The New Year’s Eve deal between the opposition and the government was made possible by a rare trifecta: concurrent pressure by Congolese in the streets, a relatively united political elite, and a hawkish donor community.
Now, however, the New Year’s Eve deal is being unraveled by the nomination of Bruno Tshibala, a defector from the main opposition coalition, as prime minister. In order to “make the process more inclusive,” as many donors have demanded, this would require another round of pressure on the government.
But now, the Congolese street seems subdued: instead of protesting during the last call to demonstrations, people in Kinshasa just stayed home. That provided important symbolism, but not the kind of force needed to make the government change tack. The Congolese political elite is appearing increasingly fragmented––the core coalition between the G7 and the UDPS still holds: only two of the founders (Joseph Olengankoy and Lisanga Bonganga) of the Rassemblement signed the arrangement particulier last week. However, the UDPS has taken a battering, loosing stalwarts like Bruno Tshibala, Valentin Mubake, and possibly Joseph Kapika. Two other opposition leaders, Martin Fayulu and Freddy Matungulu, have gotten into a public row, while conflicting statements have been coming from the MLC leadership about the way forward.
Is it now up to the international community to carry water for the Congolese opposition?
Possibly. But even there, cracks have appeared in the edifice. The US State Department, which led the charge for sanctions and pressure last year under the leadership of Tom Perriello, is suffering from a leadership vacuum: there is no Assistant Secretary of State for Africa, no US ambassador in Kinshasa, and only recently was Rudy Atallah, a former Air Force officer, named as senior director for Africa at the National Security Council. The French are undergoing a transition themselves at the moment, leaving the Belgian government with the unofficial lead among western donors. To be clear: the policy positions of the main donors have not changed, but the focus has drifted somewhat in the respective capitals.
Nonetheless, the European Union is preparing for another round of sanctions. This time, they are considering expanding the focus from individuals guilty of human rights abuses to those obstructing the democratic process. Regime heavyweights such as Lambert Mende could be targeted if members states agree.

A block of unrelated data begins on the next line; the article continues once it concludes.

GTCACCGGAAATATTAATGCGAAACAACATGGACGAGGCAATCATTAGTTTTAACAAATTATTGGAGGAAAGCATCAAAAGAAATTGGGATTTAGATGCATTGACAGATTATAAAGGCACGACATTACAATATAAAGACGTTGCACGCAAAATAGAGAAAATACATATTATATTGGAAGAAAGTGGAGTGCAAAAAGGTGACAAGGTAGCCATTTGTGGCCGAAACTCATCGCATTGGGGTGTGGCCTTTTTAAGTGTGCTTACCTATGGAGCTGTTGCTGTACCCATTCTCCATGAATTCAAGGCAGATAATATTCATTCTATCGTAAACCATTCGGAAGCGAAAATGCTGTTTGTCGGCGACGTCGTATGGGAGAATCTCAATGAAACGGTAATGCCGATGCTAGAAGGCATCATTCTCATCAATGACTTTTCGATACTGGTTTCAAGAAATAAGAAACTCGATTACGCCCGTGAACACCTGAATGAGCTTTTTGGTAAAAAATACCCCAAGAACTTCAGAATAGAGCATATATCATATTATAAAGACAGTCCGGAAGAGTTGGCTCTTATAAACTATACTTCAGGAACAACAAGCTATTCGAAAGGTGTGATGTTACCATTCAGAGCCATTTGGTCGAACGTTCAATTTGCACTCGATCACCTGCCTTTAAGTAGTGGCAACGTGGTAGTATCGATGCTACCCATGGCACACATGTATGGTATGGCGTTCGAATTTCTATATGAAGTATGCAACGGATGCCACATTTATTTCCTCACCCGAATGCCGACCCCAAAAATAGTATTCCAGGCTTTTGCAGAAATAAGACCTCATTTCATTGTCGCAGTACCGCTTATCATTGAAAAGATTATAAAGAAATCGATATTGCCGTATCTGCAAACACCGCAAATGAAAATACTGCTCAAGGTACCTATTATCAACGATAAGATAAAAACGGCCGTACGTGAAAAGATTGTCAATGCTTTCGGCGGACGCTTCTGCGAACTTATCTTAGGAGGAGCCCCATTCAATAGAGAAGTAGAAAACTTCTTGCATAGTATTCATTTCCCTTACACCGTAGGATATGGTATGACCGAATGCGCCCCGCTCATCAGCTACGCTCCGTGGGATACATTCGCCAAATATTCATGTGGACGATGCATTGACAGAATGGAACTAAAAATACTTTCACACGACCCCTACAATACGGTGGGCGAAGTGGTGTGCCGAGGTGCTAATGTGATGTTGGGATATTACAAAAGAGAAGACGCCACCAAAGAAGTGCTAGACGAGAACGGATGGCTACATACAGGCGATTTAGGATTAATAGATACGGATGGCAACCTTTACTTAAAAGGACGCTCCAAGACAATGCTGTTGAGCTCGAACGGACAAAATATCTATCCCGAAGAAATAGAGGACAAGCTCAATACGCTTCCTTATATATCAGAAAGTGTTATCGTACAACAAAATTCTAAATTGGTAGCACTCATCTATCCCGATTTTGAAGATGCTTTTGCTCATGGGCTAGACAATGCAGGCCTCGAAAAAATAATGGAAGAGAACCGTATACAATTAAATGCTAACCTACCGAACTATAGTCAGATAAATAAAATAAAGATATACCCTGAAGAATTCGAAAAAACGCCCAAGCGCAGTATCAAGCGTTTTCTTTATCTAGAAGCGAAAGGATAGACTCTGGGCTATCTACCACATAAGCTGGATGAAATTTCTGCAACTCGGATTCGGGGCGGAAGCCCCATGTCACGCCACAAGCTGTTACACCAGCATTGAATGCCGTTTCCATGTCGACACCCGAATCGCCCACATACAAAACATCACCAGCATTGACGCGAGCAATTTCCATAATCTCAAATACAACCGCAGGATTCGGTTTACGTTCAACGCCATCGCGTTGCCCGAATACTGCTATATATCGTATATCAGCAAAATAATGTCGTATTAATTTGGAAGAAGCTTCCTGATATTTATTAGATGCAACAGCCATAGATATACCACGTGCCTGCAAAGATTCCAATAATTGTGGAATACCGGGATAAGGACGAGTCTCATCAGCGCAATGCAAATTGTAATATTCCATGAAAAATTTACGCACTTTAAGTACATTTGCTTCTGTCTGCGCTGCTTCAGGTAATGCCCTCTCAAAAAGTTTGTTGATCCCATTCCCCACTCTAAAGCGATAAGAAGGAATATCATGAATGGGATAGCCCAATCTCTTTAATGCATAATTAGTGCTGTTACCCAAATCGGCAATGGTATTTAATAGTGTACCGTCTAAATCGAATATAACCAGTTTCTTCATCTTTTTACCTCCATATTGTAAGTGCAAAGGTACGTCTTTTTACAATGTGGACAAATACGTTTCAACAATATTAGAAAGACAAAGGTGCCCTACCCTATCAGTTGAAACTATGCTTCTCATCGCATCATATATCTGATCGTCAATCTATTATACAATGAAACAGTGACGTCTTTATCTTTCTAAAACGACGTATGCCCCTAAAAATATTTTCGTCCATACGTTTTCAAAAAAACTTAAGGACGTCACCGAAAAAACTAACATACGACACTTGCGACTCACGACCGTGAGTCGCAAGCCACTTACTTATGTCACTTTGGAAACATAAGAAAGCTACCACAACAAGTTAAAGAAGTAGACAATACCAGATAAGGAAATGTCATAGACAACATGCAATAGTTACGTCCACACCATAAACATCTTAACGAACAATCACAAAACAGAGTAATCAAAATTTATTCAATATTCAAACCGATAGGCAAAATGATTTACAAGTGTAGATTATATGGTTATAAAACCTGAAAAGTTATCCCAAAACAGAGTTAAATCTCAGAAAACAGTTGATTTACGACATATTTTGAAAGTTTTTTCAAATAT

But there is a deeper problem. While some diplomats have said clearly that the Tshibala government flies in the face of the New Year’s Deal, everyone agrees that elections should happen as soon as possible. In fact, the whole purpose of the New Year’s Deal was to build consensus around the electoral process. So which is more important: inclusivity or timely elections?
I am sure most diplomats would reject this as a false binary––they want both. They would argue, and I would find it hard to disagree, that the only way you have to legitimate elections is through an inclusive process.
But the Congolese government is sure to present this binary. Sure, you can continue to oppose Tshibala, but do you want to go against the electoral process? It will go ahead whether you back it or not. Do you want to be inside that process, backing it and making sure that it is as transparent as possible? Or do you want to stay outside, taking the moral high ground but also allowing the Congolese government to blame you at every turn for delays and financial shortfalls.
The institution that will be most vulnerable to this logic is MONUSCO. They are already backing the registration process, which is supposed to end in July. The UN mission has the country’s largest fleet of airplanes, helicopters and trucks. Indeed, it will be difficult and extremely costly to distribute electoral materials and transport CENI staff around the country without UN support. If MONUSCO does not take a stand, it will be more difficult for other donors––whose money the government has already said it doesn’t need––to apply pressure.
How much difference will it make to not have the UDPS/Felix in government, monitoring the agreement? How much damage to the international community’s credibility and leverage will it make if they back down now and throw their weight behind the new government––or just say nothing at all?
Again, at a certain point in time these conversations will be moot, as the electoral process gains momentum. The real question is: How can we avoid an outcome as in 2011, when the international community was kept out of elections and the polls ended up deeply flawed? Once you carry out a process that costs over half a million dollars (or over a billion, as the CENI says) and takes several years to prepare, you don’t get another chance.